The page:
TRS is TRS, and its only MONO!! the reason people confuse this with stereo is because the TRS is the same connector as a "stereo" headphone connector, but they work in VERY different ways. the term balanced is because in a "Differential balanced circuit" meaning that pin 2 is the positive signal and pin 3 is the negative version of the signal (not ground, and out of phase with pin2) and a ground reference (shield). any noise incurred within the length of the cable will occur in both phases equally and when it gets "unbalanced" properly meaning the differential out of phase signal carried by pin 3 when it gets flipped in phase will make any noise out of phase with itself, there fore theoretically making it noise proof (or noise less), so if you have a long run you want to maintain a balanced link for the longest part of the run as possible. un-balanced signal has just a basic positive signal with a ground/shield. so for a long run its basically a BIG antennae, as well as having little or no noise rejection qualities. most SO (Soft jacketed) cable uses a spiral wound shield which has alot of gaps for noise to come in , where as "install type cable" has a foil shield but is not very flexible. in a balanced setup by design will reject noise even if the shield is missing. (which happens when you have to lift grounds) when there is a hum problem. when properly using a balanced structure I have been able to carry a "fairly" clean signal over 500 feet using cat 5 cable, something that would be absolutely impossible with an un-balanced cable. not to mention that a "line level" signal operates at +4 and an unbalanced signal operates at -10, thats alto of signal difference that can push throug a long cable run easier/better.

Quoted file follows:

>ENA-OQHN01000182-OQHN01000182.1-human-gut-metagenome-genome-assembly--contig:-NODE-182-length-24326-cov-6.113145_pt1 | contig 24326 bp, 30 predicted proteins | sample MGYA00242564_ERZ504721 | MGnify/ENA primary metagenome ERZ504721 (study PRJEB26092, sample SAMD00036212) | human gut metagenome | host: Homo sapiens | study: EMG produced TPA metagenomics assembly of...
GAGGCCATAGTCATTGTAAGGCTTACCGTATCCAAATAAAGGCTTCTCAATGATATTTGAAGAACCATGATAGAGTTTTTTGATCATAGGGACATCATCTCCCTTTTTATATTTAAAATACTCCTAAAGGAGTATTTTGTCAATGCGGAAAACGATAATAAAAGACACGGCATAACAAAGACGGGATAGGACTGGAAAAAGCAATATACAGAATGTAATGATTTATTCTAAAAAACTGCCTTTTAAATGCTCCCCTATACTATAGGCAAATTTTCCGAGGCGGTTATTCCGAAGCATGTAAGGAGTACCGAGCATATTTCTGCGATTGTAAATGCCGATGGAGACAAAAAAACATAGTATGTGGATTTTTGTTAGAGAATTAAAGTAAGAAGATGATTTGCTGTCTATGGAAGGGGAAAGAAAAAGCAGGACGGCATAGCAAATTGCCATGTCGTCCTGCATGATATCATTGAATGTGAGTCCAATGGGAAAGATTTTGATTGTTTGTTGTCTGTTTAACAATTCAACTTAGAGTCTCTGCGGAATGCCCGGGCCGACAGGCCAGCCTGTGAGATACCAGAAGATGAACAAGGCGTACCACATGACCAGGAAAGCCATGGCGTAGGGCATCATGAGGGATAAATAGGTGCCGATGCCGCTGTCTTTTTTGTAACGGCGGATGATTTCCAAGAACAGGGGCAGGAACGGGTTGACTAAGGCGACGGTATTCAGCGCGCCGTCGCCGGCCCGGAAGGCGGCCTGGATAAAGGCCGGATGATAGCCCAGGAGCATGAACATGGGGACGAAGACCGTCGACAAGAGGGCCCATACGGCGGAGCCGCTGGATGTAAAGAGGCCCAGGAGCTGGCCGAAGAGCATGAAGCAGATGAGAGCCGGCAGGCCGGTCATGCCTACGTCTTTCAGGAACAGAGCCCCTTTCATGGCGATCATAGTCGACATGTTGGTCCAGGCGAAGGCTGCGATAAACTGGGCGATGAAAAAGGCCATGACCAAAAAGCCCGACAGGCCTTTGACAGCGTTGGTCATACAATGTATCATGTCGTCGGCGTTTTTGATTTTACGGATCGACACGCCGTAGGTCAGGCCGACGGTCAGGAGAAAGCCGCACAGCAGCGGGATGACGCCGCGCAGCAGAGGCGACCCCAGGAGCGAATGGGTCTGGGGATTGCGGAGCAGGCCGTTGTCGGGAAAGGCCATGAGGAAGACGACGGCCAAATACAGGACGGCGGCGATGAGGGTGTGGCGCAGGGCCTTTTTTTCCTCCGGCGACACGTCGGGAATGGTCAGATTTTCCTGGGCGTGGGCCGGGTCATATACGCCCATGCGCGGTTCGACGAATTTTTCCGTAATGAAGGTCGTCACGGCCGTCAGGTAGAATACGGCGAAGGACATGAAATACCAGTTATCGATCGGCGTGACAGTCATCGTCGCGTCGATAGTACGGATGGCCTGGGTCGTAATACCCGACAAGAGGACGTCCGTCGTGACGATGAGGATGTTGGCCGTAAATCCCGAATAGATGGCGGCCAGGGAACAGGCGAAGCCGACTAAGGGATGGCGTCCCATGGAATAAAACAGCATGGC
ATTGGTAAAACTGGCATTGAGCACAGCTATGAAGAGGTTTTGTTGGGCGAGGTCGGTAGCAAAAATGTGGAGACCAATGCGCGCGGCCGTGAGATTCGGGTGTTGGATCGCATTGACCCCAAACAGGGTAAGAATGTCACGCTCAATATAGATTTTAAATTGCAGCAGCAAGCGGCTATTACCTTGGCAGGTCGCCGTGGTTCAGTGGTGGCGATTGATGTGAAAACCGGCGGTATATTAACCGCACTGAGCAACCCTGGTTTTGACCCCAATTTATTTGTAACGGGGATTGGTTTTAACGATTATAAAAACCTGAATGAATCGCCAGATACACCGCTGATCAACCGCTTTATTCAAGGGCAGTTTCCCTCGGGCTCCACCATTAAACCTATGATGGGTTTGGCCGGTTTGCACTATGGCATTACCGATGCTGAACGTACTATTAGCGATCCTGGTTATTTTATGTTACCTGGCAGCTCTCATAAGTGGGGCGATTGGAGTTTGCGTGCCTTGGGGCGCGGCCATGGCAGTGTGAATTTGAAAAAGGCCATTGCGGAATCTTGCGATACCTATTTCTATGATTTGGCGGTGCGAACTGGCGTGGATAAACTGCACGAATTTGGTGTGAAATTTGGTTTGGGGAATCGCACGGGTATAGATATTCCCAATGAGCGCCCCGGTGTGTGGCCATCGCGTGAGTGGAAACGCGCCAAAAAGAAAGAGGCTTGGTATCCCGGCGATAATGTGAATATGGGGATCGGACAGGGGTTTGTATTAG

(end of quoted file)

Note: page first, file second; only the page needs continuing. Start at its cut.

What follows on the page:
Steve House November 24th, 2007 03:08 AM

As you say, Gerry, TRS is TRS. But that's only a physical description of a 3 conductor connector. Whether it's mono or stereo is determined by what the 3 available conductors are being used for once they enter the two pieces of equipment the cable is patching together. I think a lot of the problem people have is because they focus their attention on the connector being used rather than the circuit it's functioning in. In fact a TRS connector can be used on a 3-conductor cable to carry either a single mono balanced circuit or a stereo pair of unbalanced circuits at your pleasure. For that matter, when used on an insert cable to patch an external processor into mixer bus, it normally carries an unbalanced mono output on the tip along with an unbalanced mono return INPUT on the ring with a common ground between them on the sleeve.